A Quality Free-fall?
This is a difficult article for me to write for two reasons. The first is that I really love how insurance, when done well, can make peoples' lives so much better. The second is that by writing this article I am taking the chance that some people might consider this article libelous or a violation of the much-outdated anti-disparagement laws.
A number of parties within the industry, not always the best players either, take advantage of anti-disparagement and libel laws knowing how difficult the laws make it for others to counter what they do. In effect, these laws protect the bad actors far more than the public. For those unfamiliar with insurance anti-disparagement laws, in a nutshell, these laws dictate that one cannot disparage an insurance company. You cannot say negative things about insurance companies.
For example, during the credit crisis an agency advertised that they did not represent a specific bankrupt company. Technically, as it turned out, the company mentioned in the billboard was not technically insolvent because the U.S. government had bailed them out and therefore, the carrier was not, technically speaking, insolvent at that time (at least a portion of that company has since declared bankruptcy). The agency was fined for disparagement. The law's purpose was to prevent competitors from making insurance companies appear weak or unfair to their customers without having absolute, definitive proof that the company is financially weak or unfair.
That makes sense in general, but when these laws are used to suppress the obvious or to suppress data simply through technicalities it results in unfair protection. It may not technically be unfair, but it is practically unfair. Take two highly rated insurance companies. One is a pure traditional mutual carrier and the other is an assessable reciprocal. One has actual money in the bank with which to support its surplus and the other’s surplus is generated by assessing its policyholders who, though they may have signed a power of attorney relative to the assessment potential, have no real understanding of what they signed.
One pays with its own money and the other pays with its clients' monies. The companies' high ratings do not show this material difference because the odds of going insolvent might be the same even though one of the companies will not go insolvent due to the requirement that their policyholders pay for the claims. What is the difference, other than the dollars and timing, between a policyholder having to rely on a guarantee fund to have their claim paid and having to pay their own claims through a reciprocal agreement?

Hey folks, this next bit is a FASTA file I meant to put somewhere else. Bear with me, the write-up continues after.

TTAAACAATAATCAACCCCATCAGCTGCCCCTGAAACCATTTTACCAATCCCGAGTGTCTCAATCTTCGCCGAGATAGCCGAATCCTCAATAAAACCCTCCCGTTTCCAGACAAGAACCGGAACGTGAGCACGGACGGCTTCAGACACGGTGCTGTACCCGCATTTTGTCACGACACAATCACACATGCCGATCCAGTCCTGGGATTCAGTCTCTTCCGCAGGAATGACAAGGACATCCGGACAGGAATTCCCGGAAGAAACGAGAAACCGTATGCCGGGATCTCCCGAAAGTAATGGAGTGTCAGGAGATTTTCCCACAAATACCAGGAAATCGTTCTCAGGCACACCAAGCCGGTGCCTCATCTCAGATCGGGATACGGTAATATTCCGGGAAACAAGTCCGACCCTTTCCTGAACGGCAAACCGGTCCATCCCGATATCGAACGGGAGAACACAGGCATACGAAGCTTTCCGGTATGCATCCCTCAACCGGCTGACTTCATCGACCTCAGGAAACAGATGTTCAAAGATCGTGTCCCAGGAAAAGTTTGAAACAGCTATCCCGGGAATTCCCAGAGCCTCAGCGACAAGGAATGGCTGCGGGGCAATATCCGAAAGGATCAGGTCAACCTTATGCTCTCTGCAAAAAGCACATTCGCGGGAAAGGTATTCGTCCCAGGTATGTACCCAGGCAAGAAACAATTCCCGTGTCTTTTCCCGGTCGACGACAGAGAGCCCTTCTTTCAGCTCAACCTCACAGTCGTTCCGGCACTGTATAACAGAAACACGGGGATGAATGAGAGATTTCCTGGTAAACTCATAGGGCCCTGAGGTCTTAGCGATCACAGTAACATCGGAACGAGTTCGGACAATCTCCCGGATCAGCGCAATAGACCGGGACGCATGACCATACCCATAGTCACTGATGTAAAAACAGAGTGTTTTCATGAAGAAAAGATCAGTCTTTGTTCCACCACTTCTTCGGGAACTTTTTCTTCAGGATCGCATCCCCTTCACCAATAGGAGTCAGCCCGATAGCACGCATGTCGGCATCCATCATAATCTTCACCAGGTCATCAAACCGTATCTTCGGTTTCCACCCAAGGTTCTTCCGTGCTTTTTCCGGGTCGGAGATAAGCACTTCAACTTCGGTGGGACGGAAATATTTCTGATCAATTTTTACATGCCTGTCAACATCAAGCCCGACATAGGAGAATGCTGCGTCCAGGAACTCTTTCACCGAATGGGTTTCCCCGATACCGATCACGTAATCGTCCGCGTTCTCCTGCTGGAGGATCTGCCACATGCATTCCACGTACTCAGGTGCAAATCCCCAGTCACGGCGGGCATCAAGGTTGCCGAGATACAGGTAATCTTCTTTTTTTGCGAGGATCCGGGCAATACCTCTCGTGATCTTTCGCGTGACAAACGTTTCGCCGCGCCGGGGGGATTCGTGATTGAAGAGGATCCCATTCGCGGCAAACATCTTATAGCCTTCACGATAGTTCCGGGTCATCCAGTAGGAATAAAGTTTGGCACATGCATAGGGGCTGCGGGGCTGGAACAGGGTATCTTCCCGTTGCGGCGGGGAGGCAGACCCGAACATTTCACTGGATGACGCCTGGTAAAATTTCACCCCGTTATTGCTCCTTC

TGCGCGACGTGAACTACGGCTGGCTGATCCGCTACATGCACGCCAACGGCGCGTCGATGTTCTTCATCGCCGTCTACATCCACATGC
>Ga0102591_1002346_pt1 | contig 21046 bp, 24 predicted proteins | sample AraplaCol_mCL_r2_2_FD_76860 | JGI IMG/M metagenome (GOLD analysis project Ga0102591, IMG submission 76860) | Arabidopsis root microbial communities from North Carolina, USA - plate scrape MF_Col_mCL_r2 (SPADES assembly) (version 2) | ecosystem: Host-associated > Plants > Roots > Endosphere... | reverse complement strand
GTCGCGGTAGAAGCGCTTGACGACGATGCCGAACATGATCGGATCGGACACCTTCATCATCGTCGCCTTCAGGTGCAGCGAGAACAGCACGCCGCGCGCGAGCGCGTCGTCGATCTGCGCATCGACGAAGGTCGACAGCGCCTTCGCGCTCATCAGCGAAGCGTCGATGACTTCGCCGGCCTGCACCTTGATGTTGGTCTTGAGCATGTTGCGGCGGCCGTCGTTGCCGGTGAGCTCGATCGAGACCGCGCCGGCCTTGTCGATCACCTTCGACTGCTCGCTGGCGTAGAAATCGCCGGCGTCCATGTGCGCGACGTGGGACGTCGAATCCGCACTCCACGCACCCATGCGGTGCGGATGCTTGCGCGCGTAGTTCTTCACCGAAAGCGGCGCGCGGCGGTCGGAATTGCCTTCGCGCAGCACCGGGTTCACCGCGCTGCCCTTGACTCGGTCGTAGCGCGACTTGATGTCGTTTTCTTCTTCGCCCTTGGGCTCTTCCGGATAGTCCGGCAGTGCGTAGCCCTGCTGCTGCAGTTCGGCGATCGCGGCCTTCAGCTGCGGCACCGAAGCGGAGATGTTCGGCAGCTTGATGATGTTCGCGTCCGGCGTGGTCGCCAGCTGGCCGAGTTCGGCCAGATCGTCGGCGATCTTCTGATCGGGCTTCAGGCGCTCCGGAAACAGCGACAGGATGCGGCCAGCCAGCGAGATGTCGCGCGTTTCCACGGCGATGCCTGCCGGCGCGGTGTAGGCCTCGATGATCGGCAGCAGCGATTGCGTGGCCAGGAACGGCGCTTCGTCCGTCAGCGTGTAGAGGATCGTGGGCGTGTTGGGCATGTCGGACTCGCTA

Agents must be extremely careful how they explain this crucial point to clients or risk violating the anti-disparagement rules. It is even more important now since many reciprocals are being created.
Another example is how insurance is now sold. Commercials that cost billions of dollars are produced that have absolutely nothing to do with protecting people or their assets. The legal contract sold could be for anything because the commercials barely mention insurance and when they do, the reference is either the price or the company's name. How regulators allow carriers to sell price without reference to asset protection and protecting consumers is beyond me. I read a politician's comments about high homeowner insurance prices and the need for correction. Great, but if homeowners insurance prices are not high in that state, there will be no private insurance. A trade-off always exists. The lower the price, the higher the odds that either coverage or quality of coverage will be less.
Regulators who allow companies to exist even though they cannot make money in non-catastrophe years in catastrophe prone states and then pretend those carriers have a winning strategy are a joke. The New Orleans Times-Picayune newspaper had an excellent article on this point in November 2022. If a property carrier in a high catastrophe risk area does not make money in years when catastrophes do not happen, then the probability their rates are actuarially sound are about zero. Filed rates are supposed to be tested.